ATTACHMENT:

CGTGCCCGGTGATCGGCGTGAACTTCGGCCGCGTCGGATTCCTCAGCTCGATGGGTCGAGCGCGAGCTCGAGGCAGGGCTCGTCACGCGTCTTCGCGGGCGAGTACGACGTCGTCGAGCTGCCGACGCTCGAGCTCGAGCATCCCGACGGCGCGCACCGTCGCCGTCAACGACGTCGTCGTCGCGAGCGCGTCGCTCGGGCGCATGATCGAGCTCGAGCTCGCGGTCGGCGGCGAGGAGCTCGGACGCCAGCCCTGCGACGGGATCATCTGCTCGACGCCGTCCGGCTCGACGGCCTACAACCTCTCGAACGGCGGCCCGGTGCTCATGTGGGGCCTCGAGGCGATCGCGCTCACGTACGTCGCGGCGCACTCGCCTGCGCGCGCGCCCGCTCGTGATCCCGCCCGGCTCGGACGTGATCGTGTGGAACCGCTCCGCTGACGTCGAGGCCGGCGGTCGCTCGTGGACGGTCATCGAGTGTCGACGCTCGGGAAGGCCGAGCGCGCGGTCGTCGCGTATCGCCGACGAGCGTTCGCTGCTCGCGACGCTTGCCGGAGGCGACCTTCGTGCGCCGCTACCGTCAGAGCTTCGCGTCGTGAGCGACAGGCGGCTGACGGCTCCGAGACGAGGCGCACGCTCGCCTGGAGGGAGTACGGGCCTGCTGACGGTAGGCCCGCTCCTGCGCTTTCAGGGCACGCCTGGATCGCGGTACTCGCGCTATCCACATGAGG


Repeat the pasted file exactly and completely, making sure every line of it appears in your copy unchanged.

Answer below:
CGTGCCCGGTGATCGGCGTGAACTTCGGCCGCGTCGGATTCCTCAGCTCGATGGGTCGAGCGCGAGCTCGAGGCAGGGCTCGTCACGCGTCTTCGCGGGCGAGTACGACGTCGTCGAGCTGCCGACGCTCGAGCTCGAGCATCCCGACGGCGCGCACCGTCGCCGTCAACGACGTCGTCGTCGCGAGCGCGTCGCTCGGGCGCATGATCGAGCTCGAGCTCGCGGTCGGCGGCGAGGAGCTCGGACGCCAGCCCTGCGACGGGATCATCTGCTCGACGCCGTCCGGCTCGACGGCCTACAACCTCTCGAACGGCGGCCCGGTGCTCATGTGGGGCCTCGAGGCGATCGCGCTCACGTACGTCGCGGCGCACTCGCCTGCGCGCGCGCCCGCTCGTGATCCCGCCCGGCTCGGACGTGATCGTGTGGAACCGCTCCGCTGACGTCGAGGCCGGCGGTCGCTCGTGGACGGTCATCGAGTGTCGACGCTCGGGAAGGCCGAGCGCGCGGTCGTCGCGTATCGCCGACGAGCGTTCGCTGCTCGCGACGCTTGCCGGAGGCGACCTTCGTGCGCCGCTACCGTCAGAGCTTCGCGTCGTGAGCGACAGGCGGCTGACGGCTCCGAGACGAGGCGCACGCTCGCCTGGAGGGAGTACGGGCCTGCTGACGGTAGGCCCGCTCCTGCGCTTTCAGGGCACGCCTGGATCGCGGTACTCGCGCTATCCACATGAGG